Brother-in-ice-WEBI’m happy to have my review of Alicia Kopf’s Brother in Ice (translated by Mara Faye Lethem) over on The Seattle Review of Books today. Here’s how it begins:

If you’re a fiend for story, Alicia Kopf’s Brother in Ice (translated by Mara Faye Lethem) will not necessarily scratch your itch. But if you crave novels that put the “novel” back in novel — here mashing up research in arctic exploration with travelogues, diary entries, diagrams, photographs, text messages, and the economy of Facebook likes — come a little closer, friend.

Continue reading

Translation as Transhumance by Mireille Gansel

2 Aug

Translation as Transhumance by Mireille GanselOn WA-20 west toward the Anacortes Ferry Terminal, Michael and I found a Spanish radio broadcast with news relayed at a curiously slow pace, so that even we, with our limited Spanish, could understand. It was a multicultural station based in Vancouver. We got news of sex trafficking in Buenos Aires, corruption in Brazil, and an interview about traditional foods in a certain town in Mexico whose name eluded me: horchata tamarindo, pavo, taquitos fritos, plus socializing at church. There was mariachi music, then a pan flute.

In the next hour, the language switched to something I couldn’t recognize. Something Scandinavian? South Asian? I had no clue. But then bhangra music came on, so maybe it was Punjabi?

At the ferry checkpoint (we were on our way to Victoria, British Columbia), I lowered the radio, as if customs would find foreign sounds questionable. Once we were on the boat, I switched my phone to airplane mode and concentrated on Mirielle Gansel’s Translation as Transhumance (trans. Ros Schwartz), which Michael found at Alley Cat Books in San Francisco, when I was there on book tour in April.

It seemed appropriate to read a memoir and philosophical treatise on the act of translation while crossing into Canadian waters. Gansel’s family survived the Holocaust; she grew up in France and remembers the special occasions when a letter would arrive from Budapest and her father would solemnly translate it aloud. Some of her memories remind me of visiting Freiburg, Germany with my grandmother, who spoke a mishmash of Romanian and Hungarian with her cousin and uncle (they saved Hungarian for dirty jokes), and where the cousin’s husband spoke German and their children spoke English to me. Here is the lovely excerpt which prompted my reverie:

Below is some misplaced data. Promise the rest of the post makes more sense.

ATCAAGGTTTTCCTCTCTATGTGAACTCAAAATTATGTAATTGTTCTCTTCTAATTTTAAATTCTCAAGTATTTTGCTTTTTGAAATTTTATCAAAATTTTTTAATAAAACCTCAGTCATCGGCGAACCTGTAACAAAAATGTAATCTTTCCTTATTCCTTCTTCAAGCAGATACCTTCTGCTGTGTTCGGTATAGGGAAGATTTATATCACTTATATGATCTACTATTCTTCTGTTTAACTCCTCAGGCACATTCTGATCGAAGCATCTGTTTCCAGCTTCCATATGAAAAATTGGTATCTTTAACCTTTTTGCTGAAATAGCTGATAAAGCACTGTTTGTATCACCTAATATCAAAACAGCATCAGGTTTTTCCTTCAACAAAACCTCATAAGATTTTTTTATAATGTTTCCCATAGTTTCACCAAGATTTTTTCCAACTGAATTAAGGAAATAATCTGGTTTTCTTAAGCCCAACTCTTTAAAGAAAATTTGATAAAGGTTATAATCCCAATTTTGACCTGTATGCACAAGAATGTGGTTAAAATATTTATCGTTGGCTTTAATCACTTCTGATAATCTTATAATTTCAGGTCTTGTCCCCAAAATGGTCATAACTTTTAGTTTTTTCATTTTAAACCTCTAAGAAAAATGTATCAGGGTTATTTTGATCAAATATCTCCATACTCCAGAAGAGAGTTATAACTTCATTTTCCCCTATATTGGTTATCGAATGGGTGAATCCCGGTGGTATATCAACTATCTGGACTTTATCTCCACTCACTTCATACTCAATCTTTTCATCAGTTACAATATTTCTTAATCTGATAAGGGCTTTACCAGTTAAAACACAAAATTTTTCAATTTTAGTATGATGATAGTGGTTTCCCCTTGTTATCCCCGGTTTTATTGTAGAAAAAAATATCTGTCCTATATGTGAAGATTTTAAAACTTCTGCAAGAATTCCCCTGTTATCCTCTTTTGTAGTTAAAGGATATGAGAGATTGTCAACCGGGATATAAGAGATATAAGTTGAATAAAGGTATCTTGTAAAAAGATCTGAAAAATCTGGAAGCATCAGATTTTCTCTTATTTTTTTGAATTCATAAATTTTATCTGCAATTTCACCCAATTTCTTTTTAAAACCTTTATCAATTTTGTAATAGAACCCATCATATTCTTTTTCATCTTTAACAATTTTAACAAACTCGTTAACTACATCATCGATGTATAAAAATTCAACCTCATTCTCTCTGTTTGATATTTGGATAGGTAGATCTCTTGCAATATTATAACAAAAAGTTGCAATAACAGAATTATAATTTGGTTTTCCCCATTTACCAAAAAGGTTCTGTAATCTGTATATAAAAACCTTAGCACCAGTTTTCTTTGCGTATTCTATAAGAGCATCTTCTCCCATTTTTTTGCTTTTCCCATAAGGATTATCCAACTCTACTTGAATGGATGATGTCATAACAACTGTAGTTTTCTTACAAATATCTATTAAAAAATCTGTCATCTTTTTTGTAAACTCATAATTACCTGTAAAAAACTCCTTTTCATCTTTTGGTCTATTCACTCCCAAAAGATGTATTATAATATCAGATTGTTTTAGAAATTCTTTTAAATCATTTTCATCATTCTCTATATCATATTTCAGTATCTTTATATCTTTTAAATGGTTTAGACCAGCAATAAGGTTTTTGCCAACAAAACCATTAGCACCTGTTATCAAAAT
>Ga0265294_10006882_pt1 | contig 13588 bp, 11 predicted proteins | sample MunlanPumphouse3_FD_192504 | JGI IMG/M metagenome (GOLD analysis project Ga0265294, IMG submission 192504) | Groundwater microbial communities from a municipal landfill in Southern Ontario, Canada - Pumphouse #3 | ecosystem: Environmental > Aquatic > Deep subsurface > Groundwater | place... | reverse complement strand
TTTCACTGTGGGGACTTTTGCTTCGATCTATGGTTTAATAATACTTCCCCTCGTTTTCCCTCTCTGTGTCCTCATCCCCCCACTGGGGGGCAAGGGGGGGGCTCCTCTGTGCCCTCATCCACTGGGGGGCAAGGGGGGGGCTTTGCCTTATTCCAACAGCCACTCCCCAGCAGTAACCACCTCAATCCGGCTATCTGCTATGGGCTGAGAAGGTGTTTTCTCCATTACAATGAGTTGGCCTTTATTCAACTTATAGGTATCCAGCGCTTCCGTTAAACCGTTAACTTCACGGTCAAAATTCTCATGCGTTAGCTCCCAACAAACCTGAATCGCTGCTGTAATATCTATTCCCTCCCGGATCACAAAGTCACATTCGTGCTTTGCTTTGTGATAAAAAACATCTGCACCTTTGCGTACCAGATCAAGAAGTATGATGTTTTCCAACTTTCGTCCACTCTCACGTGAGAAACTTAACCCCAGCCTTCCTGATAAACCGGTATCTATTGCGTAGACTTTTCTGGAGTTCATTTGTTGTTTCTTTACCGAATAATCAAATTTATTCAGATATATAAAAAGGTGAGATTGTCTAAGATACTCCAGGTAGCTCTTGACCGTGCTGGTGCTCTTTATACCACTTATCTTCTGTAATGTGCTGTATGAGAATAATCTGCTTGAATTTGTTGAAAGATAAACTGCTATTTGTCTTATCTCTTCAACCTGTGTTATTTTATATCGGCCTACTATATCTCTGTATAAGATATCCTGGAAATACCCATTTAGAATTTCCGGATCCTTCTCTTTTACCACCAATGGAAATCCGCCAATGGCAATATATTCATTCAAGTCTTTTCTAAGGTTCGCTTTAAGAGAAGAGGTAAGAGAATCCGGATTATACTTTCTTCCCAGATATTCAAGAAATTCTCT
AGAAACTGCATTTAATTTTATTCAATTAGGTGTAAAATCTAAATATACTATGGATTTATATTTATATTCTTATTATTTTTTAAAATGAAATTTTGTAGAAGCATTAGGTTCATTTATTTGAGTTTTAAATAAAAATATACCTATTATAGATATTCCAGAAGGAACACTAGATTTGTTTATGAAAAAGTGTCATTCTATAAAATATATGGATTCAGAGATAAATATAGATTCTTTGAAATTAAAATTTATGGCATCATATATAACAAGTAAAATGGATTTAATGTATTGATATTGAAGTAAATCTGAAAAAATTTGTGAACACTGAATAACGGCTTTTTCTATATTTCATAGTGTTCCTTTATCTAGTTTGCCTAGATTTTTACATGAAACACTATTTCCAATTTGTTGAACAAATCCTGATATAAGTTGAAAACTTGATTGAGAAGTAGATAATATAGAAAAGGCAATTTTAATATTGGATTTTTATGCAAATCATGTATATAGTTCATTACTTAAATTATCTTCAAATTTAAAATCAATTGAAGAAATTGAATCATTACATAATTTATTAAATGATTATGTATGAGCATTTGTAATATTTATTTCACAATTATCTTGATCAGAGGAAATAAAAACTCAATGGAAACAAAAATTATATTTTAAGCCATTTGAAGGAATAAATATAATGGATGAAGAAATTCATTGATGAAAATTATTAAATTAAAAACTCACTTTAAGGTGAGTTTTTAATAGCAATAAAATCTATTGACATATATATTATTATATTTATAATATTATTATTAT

IMG_4968

In the 1960s and ’70s, Gansel went on to translate poets from East Berlin and Vietnam. Something she touches upon which I would like to research further is the “de-Nazification” of German and the attempt to translate Vietnamese poetry without exoticization. She mentions Bertolt Brecht de-Nazified Hölderlin’s translation of Antigone without comparing examples. But she does offer this translation of poet To Huu (translated into English, in turn, by Ros Schwartz–oh, the layers!):

Casuarina forests,

Groves of green coconuts,

The shimmering of the white dunes

where the sun trembles,

garden of watermelons with red honey!

Gansel quotes Nguyen Khac Vien, who invited her work to on an anthology of Vietnamese poetry in translation: “Exoticism arouses simply a sense of foreignness, without being able to communicate the emotions, the deeper feelings that inspire a work.”

On that notion of digging for deeper feelings, Gansel shares her approach to translating the entire oevre of Nelly Sachs, a Jewish German-language poet who lived in exile in Sweden. She ended up rewriting the work four times, using the Bible’s four levels of meaning, according to the Jewish tradition of exegesis: Peshat (literal meaning), Remez (allusive meaning), Drush (deeper meaning), and Sod (secret, esoteric meaning).

I could go on and on and on about how much I love this slender volume about exile and empathy.  This book has opened so many doors for me.

Summer Reading

25 May

Translation as Transhumance by Mireille Gansel